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Cadillac Chief Leaves GM, Citing 'Philosophical Differences'

April 19, 2018
Sources say Johan de Nysschen was ousted for pushing brand over selling individual models.

General Motors Co.’s Cadillac chief left the company in the midst of a $12 billion plan to turn around the brand, citing strategic differences with other managers.

Johan de Nysschen exited immediately on Wednesday and was replaced by Steve Carlisle, who had been president of GM Canada since late 2014. De Nysschen, 58, joined the automaker in July 2014 after managing Nissan Motor Co.’s Infiniti and Volkswagen AG’s Audi brands.

In a phone interview, de Nysschen said he left amicably and declined to go into detail on what spurred his departure. “We agree to disagree and we move on,” he said. “There wasn’t a fight. Let’s call it philosophical differences.”

During de Nysschen’s nearly four-year tenure, Cadillac’s recovery efforts have been a mixed bag. Record global sales are expected this year largely due to China, where the brand has been among the fastest-growing in an expanding industry. The U.S. has been a different story -- annual deliveries declined in all but one of the years under de Nysschen.

“We appreciate Johan’s efforts over the last four years in setting a stronger foundation for Cadillac,” GM President Dan Ammann said in a statement.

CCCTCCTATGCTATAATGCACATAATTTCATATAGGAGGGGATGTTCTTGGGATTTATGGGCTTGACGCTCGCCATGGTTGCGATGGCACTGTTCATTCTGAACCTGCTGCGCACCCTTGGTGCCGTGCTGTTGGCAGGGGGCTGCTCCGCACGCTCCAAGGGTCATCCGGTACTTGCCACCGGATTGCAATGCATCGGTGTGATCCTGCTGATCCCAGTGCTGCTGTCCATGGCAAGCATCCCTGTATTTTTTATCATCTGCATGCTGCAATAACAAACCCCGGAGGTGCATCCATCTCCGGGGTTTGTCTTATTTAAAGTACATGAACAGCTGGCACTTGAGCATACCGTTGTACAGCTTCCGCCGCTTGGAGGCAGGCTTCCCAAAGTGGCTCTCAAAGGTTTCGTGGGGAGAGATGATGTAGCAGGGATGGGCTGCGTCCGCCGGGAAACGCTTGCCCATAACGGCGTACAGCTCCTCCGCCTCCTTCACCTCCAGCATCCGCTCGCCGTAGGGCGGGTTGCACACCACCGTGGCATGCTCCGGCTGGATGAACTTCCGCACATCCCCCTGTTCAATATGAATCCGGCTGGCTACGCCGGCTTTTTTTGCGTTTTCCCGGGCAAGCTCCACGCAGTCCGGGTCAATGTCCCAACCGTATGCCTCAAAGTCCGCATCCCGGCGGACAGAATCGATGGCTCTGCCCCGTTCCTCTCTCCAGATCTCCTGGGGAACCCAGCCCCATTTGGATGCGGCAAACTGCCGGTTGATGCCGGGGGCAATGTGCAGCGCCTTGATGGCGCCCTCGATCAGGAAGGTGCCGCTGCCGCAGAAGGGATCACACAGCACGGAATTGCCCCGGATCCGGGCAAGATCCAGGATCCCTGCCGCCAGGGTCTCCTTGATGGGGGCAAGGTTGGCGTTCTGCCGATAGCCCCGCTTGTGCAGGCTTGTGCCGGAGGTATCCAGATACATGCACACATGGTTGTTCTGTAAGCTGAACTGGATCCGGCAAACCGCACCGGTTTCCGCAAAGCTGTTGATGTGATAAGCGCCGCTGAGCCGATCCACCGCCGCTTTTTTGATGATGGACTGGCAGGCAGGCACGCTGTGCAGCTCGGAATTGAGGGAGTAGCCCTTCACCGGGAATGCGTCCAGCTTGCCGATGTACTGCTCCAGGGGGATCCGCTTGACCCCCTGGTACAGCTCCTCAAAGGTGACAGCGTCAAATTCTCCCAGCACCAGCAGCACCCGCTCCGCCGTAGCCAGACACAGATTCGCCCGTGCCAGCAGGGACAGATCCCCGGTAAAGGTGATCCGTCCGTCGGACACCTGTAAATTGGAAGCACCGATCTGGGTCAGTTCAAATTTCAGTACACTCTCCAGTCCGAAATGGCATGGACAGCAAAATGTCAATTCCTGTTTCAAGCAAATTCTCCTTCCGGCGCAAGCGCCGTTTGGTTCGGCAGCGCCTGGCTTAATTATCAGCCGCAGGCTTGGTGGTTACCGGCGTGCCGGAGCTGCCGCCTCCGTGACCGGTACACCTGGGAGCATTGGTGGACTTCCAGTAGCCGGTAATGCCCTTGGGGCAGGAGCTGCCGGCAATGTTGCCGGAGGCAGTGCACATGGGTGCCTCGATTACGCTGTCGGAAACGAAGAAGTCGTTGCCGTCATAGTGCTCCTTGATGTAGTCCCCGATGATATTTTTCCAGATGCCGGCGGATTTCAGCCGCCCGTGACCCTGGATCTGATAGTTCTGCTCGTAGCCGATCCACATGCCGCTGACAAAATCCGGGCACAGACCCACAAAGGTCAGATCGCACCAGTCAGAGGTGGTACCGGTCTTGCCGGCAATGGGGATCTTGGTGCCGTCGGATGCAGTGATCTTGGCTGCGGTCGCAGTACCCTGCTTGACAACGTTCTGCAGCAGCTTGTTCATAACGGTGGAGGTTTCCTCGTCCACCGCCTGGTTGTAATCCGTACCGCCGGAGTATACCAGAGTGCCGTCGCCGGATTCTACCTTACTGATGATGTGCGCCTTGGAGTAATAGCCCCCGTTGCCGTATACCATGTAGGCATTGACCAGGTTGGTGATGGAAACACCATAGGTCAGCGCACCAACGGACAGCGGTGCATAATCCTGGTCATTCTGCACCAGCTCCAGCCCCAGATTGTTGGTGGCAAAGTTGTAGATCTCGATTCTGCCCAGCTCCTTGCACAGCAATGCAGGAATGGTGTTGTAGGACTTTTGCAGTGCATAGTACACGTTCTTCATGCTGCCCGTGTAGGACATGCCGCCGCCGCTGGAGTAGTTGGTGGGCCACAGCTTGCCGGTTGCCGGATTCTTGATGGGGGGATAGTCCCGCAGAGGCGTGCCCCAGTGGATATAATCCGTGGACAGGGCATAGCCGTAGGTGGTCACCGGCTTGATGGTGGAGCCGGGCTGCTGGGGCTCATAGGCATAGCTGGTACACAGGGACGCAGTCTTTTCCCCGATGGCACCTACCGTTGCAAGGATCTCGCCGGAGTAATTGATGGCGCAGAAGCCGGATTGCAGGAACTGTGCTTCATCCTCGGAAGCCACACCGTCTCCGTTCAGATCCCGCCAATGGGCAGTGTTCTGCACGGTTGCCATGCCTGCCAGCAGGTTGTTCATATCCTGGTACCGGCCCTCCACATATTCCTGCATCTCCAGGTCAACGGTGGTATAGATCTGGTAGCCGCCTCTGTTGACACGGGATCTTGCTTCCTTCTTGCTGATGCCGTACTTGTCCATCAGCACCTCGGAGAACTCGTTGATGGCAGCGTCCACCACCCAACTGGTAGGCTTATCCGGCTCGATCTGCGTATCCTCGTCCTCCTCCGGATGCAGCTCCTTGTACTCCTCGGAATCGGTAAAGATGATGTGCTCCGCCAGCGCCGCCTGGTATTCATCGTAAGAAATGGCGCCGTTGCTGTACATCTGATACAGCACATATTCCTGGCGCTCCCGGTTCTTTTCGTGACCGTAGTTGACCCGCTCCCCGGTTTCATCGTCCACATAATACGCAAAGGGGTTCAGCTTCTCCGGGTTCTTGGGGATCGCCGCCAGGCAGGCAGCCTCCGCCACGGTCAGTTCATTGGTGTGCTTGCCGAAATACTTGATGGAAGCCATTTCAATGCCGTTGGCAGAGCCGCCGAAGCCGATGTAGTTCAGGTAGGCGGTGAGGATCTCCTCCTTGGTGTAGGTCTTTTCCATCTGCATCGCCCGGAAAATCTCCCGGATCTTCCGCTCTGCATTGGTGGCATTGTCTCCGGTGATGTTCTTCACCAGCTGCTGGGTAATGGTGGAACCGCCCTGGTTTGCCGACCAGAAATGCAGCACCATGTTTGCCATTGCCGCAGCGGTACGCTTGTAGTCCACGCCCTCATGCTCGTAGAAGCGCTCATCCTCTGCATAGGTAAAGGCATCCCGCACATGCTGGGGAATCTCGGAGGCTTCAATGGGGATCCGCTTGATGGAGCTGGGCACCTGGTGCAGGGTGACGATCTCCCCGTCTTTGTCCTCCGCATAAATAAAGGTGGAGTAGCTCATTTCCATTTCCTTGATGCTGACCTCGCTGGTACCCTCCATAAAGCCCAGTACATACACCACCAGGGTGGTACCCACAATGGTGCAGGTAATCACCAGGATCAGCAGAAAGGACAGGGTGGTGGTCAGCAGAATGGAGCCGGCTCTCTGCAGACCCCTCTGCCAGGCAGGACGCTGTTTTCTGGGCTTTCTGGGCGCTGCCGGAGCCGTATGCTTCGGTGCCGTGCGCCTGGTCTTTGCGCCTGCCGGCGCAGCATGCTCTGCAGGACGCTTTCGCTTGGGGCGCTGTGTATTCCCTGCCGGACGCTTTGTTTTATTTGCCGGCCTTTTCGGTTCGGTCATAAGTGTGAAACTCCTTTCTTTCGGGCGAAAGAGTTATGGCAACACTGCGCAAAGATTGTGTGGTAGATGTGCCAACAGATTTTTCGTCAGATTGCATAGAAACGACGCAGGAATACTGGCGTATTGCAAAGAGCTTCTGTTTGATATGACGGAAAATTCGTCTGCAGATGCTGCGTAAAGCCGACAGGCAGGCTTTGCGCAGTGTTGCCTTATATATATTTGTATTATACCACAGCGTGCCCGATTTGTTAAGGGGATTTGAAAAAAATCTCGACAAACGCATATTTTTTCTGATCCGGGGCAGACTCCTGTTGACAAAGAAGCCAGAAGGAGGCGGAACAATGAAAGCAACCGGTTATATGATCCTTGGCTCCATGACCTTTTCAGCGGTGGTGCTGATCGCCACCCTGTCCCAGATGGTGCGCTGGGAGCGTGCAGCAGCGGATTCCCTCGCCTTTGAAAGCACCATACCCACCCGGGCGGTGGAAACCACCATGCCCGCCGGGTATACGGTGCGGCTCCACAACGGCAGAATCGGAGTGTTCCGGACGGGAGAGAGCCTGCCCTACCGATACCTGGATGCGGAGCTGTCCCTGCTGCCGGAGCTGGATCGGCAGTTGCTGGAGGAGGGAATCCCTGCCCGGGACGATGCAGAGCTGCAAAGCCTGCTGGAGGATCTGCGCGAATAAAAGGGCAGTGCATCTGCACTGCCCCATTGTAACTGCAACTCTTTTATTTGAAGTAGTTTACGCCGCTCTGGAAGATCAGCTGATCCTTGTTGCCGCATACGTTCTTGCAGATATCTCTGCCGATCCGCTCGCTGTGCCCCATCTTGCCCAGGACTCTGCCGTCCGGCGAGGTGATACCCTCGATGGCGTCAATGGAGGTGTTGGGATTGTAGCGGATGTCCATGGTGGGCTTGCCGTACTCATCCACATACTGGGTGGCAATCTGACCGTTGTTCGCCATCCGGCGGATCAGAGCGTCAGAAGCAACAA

One of the issues that contributed to de Nysschen’s exit, said people familiar with the matter, was that Cadillac spent a lot of its marketing efforts developing content to build the overall brand and didn’t do enough to sell individual models. Under de Nysschen and former Chief Marketing Officer Uwe Ellinghaus, Cadillac focused on a “Dare Greatly” campaign that attempted to build Cadillac’s image with less of a focus on sales and the cars.

GM management wanted to see a greater effort to sell new models like the CT6 sedan and XT5 sport utility vehicle, said a person familiar with the matter. The XT5, which replaced the SRX in 2016, did little to improve demand with about 68,300 sales last year -- no better than SRX sales in 2015, even though SUVs have been on a tear in the U.S.

Cadillac debuted a new XT4 compact crossover last month at the New York auto show that will be crucial to maintaining momentum. The brand struggled in the U.S. to a large degree because too few SUVs were in the lineup at a time when luxury buyers were abandoning sedans in droves.

When the XT4 arrives later this year, it’ll be one of only three SUVs in Cadillac showrooms. German rivals like Audi, Daimler AG’s Mercedes-Benz and BMW AG’s namesake brand have had more crossovers for consumers to choose from for years.

One of de Nysschen’s strategies was to raise prices on Cadillac models to maintain a more high-end clientele. That tactic contributed to lower volumes that dealers complained about early in his tenure. He held the line to rebuild the brand’s cachet, but sales volume suffered.

Other changes have been afoot lately at the brand. Ellinghaus resigned in December, and GM replaced him in March with Deborah Wahl, who was CMO at McDonald’s Corp.

by David Welch

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